Today we went to practice capoeira as taught by a fifty three year old master/farmer.
Capoeira, if you didn’t know, is a martial art native to Brazil in it’s current form, but exists in some way shape or form all over Africa. It’s biggest influences include Ingolo, a martial art native to Angola. It was masqueraded as a dance to fool the slave masters of Brazil to let them practice in public, but in reality, it’s almost as reactive in nature as Jeet Kune Do, the martial art created by Bruce Lee. Essentially, you’re not supposed to hit your partner, and it’s all about attack, counter attack with incredibly creative blocks and evasions in between.
I forgot to bring my camera (I know right), but as I played tamborine and berimbau, an instrument native to Angola, my other colleagues played. That’s right, you play capoeira, not fight it.
Here’s an example of some people playing capoeira.
UPDATE: Here are some photos a friend of mine posted to Facebook that she took that day.
The guys playing capoeira who were instructing us were super cute and talented… I may have to return tomorrow after class for some instructing…
Oh, where was I? Ah, after class we returned to our respective homes to prepare for our next class. We received our workbooks today and I’m a little worried about the easiness of it all. Well, initially I was. Language learning is about repetition though, putting yourself out there and participating to the fullest. So while I initially thought the work would be too easy, I’m not as worried as I was before. Listening is a challenge, speaking is a challenge, and the language is not going to change. What’s the point in me attempting to learn college level Portuguese if I can only speak at a middle school level? I’m going to take my time.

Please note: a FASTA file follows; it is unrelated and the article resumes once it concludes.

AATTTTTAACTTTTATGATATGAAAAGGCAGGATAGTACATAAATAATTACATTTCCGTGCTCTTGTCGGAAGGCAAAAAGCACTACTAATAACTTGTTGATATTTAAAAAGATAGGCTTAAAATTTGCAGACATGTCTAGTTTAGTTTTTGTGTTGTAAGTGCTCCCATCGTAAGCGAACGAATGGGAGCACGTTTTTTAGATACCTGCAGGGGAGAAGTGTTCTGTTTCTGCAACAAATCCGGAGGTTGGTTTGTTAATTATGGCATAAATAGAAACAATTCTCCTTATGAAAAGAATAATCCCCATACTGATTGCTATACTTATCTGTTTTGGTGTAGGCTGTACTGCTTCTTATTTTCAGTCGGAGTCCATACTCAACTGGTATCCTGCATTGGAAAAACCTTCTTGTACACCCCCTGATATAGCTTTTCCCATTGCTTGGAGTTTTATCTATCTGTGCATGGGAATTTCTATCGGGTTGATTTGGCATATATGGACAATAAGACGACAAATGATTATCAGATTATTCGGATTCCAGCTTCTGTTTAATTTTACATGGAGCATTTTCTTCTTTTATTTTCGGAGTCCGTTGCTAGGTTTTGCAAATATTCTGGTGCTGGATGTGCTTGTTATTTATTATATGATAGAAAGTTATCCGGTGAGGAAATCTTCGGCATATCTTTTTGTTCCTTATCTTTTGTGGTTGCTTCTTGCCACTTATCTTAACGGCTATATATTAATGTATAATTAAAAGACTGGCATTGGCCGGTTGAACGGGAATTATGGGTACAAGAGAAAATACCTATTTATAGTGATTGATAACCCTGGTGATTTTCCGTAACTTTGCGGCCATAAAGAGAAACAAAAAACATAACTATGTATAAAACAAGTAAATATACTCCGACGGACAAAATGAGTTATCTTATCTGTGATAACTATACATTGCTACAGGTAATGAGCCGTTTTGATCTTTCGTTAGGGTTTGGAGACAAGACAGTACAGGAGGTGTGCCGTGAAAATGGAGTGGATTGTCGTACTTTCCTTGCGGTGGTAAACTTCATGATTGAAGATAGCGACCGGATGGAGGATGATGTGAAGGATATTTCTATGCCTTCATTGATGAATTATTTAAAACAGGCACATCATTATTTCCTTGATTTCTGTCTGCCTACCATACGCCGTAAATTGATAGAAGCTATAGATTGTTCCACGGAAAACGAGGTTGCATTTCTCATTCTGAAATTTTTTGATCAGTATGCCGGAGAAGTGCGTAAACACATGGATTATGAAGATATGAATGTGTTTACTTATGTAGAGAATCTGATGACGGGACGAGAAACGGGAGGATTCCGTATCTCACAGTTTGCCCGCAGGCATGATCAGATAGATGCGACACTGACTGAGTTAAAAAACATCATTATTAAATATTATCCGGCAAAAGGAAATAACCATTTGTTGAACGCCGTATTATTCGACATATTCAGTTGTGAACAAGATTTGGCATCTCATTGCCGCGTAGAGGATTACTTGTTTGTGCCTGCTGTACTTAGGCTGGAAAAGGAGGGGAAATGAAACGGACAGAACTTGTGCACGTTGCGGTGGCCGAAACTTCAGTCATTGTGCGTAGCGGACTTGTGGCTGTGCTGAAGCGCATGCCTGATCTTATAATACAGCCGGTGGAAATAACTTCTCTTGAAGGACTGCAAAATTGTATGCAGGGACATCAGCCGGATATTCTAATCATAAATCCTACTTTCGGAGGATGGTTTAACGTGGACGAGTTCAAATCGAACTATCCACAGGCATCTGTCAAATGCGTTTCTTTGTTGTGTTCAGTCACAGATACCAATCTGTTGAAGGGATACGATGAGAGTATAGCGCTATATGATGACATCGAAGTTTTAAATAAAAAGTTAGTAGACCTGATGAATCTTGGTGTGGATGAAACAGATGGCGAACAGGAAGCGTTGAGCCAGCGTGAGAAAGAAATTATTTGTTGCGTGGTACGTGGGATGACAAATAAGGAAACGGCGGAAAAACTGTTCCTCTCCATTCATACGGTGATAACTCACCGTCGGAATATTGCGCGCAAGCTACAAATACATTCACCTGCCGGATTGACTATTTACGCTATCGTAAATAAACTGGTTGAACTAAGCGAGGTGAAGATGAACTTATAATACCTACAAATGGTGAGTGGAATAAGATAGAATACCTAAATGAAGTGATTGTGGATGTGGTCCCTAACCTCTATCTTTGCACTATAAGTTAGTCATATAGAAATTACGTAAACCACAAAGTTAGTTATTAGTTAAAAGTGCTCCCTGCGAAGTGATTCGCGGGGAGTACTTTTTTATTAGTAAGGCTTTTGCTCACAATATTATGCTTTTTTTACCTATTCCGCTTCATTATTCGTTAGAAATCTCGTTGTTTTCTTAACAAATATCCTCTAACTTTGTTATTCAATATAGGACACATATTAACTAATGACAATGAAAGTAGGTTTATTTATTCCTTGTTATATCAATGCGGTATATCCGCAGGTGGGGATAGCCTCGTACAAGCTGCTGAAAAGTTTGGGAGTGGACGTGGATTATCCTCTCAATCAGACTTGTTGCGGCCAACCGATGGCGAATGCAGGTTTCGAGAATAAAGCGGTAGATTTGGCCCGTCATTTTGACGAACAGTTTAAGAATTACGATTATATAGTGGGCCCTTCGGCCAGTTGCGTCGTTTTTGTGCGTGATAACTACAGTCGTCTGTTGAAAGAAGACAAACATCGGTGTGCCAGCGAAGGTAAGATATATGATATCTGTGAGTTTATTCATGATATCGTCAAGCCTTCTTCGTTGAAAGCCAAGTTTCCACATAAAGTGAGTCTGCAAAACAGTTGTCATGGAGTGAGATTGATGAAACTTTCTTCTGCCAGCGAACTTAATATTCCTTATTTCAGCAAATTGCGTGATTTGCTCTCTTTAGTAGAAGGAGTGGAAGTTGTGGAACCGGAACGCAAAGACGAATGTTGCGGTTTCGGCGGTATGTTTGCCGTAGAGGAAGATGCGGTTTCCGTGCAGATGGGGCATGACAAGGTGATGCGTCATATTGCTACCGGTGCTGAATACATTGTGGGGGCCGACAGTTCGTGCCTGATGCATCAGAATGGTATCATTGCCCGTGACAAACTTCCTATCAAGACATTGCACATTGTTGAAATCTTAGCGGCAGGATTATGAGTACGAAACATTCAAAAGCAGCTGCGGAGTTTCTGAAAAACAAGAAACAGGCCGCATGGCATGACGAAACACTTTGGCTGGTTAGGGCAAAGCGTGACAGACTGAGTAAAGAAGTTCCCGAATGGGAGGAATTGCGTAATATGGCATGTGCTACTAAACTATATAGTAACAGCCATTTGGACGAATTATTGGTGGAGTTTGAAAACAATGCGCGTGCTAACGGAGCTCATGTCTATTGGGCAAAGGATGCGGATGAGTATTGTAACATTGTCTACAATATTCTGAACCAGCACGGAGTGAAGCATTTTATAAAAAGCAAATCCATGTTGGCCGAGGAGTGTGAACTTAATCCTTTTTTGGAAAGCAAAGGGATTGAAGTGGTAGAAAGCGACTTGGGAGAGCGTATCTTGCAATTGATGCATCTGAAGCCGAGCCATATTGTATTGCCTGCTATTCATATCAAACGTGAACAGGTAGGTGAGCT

And now, some things I’ve been leaving out.
I learned the other day from my Brazilian friend Chal, pronounced ‘cowl’ almost, that the way I wear my hair often is called a pinteado, pin-chee-ah-doo. Hairdo.
This pinteado often gets me stares and catcalls,
Secondly, today my host ma made this sorta chicken omelet thing. The last girl who she hosted, Carina, brought the concept of burrito with her, along with Sweet Baby Ray’s salsa. As a result, my host mother has been incorporating it into every other thing she cooks. It’s worked out every time.
Thirdly, Halls here is pretty big. You know Halls, the cough drop company? People eat cough drops here like candy, and as a result there are a lot of different flavors. I tried to buy one for my sore throat to put in my tea, looking for the honey lemon kind. They didn’t have honey-lemon, but they had honey-lime.
Not exactly the same, but beggars can’t be choosers.
Fourthly, there is a noticeable transgender population in Brazil. While at the concert yesterday, there was a group of them together, and one of them approached me in a kind of vogue-off. I got schooled, but he was super fly.
Lastly, strikes are common in Latin America, and currently the state of Bahia, where I’m at, is locked in an education strike. I’m trying my best to grasp the details, but my Portuguese is intermediate at best. From what I can tell is that it’s salary related, and teachers, who seem to be underpaid everywhere around the world, are refusing to work until salaries are raised. The latest governor of Bahia doesn’t seem like he’s gonna budge, and thus the strike enters it’s 88th day. It doesn’t affect me in the least, but at the Independence Day Parade, after noticing the anti-governor attitude, I asked my host mother (who happens to teach) why people didn’t like the governor, and she responded before I could finish the question with, ‘He’s the death of the education system in Bahia.’ and smiled!
I’m going to leave you with a quote from our capoeira instructor that I translated as,
“If you’re going to live well, live with art.” -He said this regarding the capoeira lifestyle of freedom, strength, and discipline. It’s an art. Live in art.
Okay, that’s all for now. There was more but I forgot. Alas, ate logo! Gonna do some homework!